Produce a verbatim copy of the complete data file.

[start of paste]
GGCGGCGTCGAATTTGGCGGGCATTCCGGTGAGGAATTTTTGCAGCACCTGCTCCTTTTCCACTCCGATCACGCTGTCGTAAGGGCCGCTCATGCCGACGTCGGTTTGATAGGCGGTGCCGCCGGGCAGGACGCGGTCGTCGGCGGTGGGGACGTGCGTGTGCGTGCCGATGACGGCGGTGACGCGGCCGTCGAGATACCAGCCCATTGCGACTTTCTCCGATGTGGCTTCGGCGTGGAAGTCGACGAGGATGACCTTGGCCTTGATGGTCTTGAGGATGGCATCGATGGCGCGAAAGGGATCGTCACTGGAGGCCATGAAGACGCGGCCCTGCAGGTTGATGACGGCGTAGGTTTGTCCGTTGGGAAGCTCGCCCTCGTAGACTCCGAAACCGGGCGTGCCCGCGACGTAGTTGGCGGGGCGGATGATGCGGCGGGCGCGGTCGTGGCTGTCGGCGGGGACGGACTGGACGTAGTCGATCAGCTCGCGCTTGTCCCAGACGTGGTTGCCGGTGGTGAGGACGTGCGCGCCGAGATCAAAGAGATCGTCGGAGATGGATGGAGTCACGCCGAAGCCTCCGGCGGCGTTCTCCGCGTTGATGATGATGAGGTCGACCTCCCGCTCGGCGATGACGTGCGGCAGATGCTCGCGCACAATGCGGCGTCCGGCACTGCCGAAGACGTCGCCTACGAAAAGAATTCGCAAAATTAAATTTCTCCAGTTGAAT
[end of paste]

GGCGGCGTCGAATTTGGCGGGCATTCCGGTGAGGAATTTTTGCAGCACCTGCTCCTTTTCCACTCCGATCACGCTGTCGTAAGGGCCGCTCATGCCGACGTCGGTTTGATAGGCGGTGCCGCCGGGCAGGACGCGGTCGTCGGCGGTGGGGACGTGCGTGTGCGTGCCGATGACGGCGGTGACGCGGCCGTCGAGATACCAGCCCATTGCGACTTTCTCCGATGTGGCTTCGGCGTGGAAGTCGACGAGGATGACCTTGGCCTTGATGGTCTTGAGGATGGCATCGATGGCGCGAAAGGGATCGTCACTGGAGGCCATGAAGACGCGGCCCTGCAGGTTGATGACGGCGTAGGTTTGTCCGTTGGGAAGCTCGCCCTCGTAGACTCCGAAACCGGGCGTGCCCGCGACGTAGTTGGCGGGGCGGATGATGCGGCGGGCGCGGTCGTGGCTGTCGGCGGGGACGGACTGGACGTAGTCGATCAGCTCGCGCTTGTCCCAGACGTGGTTGCCGGTGGTGAGGACGTGCGCGCCGAGATCAAAGAGATCGTCGGAGATGGATGGAGTCACGCCGAAGCCTCCGGCGGCGTTCTCCGCGTTGATGATGATGAGGTCGACCTCCCGCTCGGCGATGACGTGCGGCAGATGCTCGCGCACAATGCGGCGTCCGGCACTGCCGAAGACGTCGCCTACGAAAAGAATTCGCAAAATTAAATTTCTCCAGTTGAAT